Digital gadgets lose function after short-lived QR code verification program

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The owner of a restaurant in Seoul’s Jongno-gu dismantles digital devices that had been used for a QR code entry diary system on February 28, as authorities announced the lifting of the vaccine pass from March 1. (Yonhap)

With the lifting of the computer-based COVID-19 contract tracing system, owners of cafes, restaurants and small and medium-sized shops are now wondering what to do with the digital devices they used to scan personal QR codes. .

Since March 1, the government has abolished electronic contact tracing and vaccine passes in which visitors to public facilities, including singing rooms, indoor gymnasiums and residential care homes, had to be screened. through mobile apps on their smartphones.

The program’s abolition came about nine months after the country adopted the QR code-based electronic entry log in June last year. The diary, which recorded personal information such as the visitor’s name, phone number and vaccination status, was intended to break chains of transmission through rapid identification.

From November, stores using alternative methods such as handwritten paper documents and call logs had been asked to unify them with the QR code verification system.

Small business owners feel relieved that the digitization process has been halted and hassled, especially during peak hours. The QR log system also placed the responsibility for any violations on the owners.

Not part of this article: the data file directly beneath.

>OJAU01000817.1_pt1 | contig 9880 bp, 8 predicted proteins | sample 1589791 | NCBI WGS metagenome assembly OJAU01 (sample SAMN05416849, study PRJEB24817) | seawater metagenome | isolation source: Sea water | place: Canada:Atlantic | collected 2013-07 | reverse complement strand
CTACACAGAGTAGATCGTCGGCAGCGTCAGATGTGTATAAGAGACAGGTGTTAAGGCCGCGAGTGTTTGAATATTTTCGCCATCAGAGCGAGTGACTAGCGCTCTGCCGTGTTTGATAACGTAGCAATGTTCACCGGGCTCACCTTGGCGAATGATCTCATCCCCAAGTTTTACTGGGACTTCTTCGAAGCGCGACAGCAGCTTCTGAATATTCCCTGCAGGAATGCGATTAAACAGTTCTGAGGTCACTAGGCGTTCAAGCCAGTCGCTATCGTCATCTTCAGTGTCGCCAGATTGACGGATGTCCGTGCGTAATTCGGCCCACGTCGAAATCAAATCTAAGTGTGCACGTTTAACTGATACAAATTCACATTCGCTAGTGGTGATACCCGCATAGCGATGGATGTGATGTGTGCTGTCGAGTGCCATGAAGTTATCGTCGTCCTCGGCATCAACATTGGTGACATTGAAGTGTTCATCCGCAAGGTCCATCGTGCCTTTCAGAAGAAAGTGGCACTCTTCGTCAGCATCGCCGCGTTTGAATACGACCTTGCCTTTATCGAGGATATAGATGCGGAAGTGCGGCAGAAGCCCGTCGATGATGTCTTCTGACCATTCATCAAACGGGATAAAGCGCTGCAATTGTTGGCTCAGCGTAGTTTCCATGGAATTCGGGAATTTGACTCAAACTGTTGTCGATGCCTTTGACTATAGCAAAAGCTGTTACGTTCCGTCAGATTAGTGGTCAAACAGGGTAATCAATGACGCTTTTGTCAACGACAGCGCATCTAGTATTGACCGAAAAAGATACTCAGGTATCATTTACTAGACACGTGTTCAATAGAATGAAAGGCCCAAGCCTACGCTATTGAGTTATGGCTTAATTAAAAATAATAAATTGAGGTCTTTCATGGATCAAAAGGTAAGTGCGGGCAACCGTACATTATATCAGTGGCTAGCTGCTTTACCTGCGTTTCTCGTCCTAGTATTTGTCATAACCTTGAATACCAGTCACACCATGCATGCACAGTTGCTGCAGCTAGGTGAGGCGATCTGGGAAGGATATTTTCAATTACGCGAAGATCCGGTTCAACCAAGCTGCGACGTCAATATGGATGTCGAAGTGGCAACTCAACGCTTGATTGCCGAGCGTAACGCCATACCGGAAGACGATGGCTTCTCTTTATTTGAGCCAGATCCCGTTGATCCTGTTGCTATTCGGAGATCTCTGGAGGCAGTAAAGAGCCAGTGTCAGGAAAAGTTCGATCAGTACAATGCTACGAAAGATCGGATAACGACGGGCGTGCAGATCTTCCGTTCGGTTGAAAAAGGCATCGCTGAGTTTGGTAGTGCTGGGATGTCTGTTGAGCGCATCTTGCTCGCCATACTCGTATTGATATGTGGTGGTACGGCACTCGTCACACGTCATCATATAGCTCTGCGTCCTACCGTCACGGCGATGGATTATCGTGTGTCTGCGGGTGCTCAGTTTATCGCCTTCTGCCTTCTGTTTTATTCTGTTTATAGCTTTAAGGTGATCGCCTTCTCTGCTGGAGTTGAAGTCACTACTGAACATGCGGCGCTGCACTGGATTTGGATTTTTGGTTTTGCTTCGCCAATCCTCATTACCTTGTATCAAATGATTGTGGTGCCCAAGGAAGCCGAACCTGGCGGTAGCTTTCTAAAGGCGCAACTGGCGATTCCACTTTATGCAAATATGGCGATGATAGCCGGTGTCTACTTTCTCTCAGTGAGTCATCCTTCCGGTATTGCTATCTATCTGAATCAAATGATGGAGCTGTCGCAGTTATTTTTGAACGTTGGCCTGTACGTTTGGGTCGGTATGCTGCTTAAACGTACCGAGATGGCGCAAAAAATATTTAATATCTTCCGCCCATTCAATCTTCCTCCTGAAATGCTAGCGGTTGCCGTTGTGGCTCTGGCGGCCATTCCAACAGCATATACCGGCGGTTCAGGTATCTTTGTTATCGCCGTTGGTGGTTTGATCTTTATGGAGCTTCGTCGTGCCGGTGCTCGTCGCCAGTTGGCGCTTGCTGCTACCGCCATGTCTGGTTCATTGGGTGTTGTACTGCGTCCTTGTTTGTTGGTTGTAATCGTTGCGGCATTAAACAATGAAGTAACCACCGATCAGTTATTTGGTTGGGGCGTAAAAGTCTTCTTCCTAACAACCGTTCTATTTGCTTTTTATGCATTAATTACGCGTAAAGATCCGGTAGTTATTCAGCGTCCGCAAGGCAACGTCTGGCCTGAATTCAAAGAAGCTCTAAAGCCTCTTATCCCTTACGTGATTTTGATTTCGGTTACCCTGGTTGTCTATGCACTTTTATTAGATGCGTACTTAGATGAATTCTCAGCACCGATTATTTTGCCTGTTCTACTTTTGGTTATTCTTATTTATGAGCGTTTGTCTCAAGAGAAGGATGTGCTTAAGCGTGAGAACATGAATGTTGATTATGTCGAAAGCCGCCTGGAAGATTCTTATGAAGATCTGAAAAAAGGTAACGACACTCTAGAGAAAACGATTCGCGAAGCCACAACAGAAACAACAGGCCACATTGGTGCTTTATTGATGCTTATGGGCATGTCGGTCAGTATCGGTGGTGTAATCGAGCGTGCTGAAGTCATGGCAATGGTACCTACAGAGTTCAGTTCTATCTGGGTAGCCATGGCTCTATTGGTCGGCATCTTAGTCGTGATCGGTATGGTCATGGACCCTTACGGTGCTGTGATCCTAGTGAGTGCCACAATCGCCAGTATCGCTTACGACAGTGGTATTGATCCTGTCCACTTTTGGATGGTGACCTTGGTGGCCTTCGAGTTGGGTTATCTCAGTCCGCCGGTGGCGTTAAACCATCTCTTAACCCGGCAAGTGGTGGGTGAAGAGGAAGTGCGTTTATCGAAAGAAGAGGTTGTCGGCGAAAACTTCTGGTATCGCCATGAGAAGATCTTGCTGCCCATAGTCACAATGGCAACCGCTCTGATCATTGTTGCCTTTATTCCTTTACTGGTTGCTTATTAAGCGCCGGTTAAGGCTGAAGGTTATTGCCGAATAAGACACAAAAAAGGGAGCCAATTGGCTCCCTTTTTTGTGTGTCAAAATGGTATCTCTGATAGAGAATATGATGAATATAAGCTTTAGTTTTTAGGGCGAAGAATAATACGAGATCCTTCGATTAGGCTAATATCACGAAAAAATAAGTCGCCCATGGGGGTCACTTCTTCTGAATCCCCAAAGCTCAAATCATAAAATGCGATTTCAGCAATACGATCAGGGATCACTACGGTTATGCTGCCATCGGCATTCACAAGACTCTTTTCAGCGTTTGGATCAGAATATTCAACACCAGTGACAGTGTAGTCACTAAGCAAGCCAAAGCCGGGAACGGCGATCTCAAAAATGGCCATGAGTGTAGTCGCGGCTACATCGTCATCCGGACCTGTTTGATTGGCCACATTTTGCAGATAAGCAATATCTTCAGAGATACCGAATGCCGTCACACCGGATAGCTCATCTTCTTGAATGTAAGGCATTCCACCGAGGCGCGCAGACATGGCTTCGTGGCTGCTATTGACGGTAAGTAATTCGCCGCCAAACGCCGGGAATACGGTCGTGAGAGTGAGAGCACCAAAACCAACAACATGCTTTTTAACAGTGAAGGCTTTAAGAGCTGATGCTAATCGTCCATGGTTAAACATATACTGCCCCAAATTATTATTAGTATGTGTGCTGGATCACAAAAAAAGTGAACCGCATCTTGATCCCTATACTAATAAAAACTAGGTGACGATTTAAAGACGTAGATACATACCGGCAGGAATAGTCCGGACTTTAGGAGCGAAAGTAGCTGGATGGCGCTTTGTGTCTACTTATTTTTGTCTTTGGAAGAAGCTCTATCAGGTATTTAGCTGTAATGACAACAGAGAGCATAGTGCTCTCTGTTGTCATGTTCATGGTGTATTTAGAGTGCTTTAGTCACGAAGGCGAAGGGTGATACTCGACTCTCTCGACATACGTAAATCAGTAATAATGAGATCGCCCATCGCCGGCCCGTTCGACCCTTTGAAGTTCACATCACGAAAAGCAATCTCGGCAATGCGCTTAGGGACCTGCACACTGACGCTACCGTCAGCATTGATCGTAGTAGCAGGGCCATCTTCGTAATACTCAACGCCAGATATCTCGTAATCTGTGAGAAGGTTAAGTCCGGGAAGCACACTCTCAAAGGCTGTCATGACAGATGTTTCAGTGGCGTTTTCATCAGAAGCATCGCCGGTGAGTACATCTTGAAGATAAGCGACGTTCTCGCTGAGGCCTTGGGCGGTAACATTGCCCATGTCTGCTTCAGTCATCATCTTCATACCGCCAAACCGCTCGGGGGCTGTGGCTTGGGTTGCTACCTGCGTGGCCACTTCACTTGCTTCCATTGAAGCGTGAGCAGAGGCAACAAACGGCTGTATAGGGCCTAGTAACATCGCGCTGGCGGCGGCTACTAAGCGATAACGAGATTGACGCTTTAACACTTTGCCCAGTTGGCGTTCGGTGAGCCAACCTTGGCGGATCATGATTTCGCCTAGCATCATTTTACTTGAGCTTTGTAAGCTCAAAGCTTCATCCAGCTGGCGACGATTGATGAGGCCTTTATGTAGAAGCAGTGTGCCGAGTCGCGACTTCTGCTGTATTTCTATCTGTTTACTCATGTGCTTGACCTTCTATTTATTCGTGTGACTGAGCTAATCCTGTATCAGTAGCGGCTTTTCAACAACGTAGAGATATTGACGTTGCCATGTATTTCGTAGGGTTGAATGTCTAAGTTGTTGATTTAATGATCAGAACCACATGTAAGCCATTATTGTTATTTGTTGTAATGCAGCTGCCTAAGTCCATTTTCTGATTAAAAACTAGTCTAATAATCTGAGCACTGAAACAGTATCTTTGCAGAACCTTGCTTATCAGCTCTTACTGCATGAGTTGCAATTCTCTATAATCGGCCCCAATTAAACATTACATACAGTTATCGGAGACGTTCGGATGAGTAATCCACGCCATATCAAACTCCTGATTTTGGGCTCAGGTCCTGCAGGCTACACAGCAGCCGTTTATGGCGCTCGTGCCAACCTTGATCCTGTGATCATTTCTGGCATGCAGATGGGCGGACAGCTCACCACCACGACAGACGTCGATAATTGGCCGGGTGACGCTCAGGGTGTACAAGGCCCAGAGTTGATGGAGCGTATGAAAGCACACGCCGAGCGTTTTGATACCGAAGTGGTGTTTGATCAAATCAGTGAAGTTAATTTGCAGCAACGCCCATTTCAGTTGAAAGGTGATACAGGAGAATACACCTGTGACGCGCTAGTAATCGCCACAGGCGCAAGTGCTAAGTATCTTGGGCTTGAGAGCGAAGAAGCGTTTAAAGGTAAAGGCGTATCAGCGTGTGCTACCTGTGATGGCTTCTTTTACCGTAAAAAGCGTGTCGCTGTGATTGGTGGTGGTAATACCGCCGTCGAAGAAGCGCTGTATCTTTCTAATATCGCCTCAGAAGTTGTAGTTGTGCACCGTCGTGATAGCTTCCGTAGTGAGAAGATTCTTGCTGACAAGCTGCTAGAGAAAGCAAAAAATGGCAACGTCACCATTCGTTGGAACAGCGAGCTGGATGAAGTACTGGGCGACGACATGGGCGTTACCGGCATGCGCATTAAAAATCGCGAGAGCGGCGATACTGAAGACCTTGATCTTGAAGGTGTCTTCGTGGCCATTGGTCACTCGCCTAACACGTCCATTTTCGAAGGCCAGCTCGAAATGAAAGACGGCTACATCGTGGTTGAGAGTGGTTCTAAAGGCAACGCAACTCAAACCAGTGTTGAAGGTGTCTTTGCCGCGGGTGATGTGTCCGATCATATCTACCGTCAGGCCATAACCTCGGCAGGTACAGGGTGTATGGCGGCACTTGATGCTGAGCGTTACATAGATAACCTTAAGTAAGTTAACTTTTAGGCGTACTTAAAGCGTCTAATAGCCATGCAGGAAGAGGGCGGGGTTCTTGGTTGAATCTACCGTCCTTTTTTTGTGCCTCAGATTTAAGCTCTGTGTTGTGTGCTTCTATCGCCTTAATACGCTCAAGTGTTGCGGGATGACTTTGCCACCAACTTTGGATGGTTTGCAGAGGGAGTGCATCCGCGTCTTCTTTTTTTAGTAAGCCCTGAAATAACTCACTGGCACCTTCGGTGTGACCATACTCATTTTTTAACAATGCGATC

Moreover, the short-lived program leaves behind a mountain of smartphones and tablet PCs that have now lost their usefulness.

Some tablet PCs have been offered for sale in second-hand online shops.

“I had to take two pills abruptly to comply with the virus prevention measure. I sold them on an online second-hand market because they are no longer needed,” the restaurant owner said. Japanese in Songpa-gu, Seoul.

A pizzeria surnamed Kim, 47, said she gave her tablet PC a new function by showing a promotional video on a checkout counter.

“I think it’s better to keep it than to sell it at a loss. Also, I don’t want to be bothered to buy a new one if the government changes its policy again,” she said.

Kim Taik-whan, 40, who runs a small pub in Seoul’s Gwanghwamun, Jongno-gu, said he hopes the government will keep the QR code technology in place for other purposes as people have accustomed to the screen procedure.

“I hope we can keep the QR code system so pubs and bars don’t have to check ID cards to detect minors,” he said.

Starbucks cafes are stocking digital gadgets provided by corporate headquarters during the implementation of the QR code-based program, according to an employee. Many owners of small cafes and restaurants surveyed by The Korea Herald are also storing their old smartphones and tablets that they had used for the QR code verification system.

In January, the Ministry of SMEs and Startups issued a Quarantine Products Grant to ease the burden on small business owners due to the vaccine pass.

Up to 100,000 won ($82.24) has been donated per store to purchase quarantine items such as QR code verification terminals, hand sanitizers and masks.

By Park Han-na (hnpark@heraldcorp.com)

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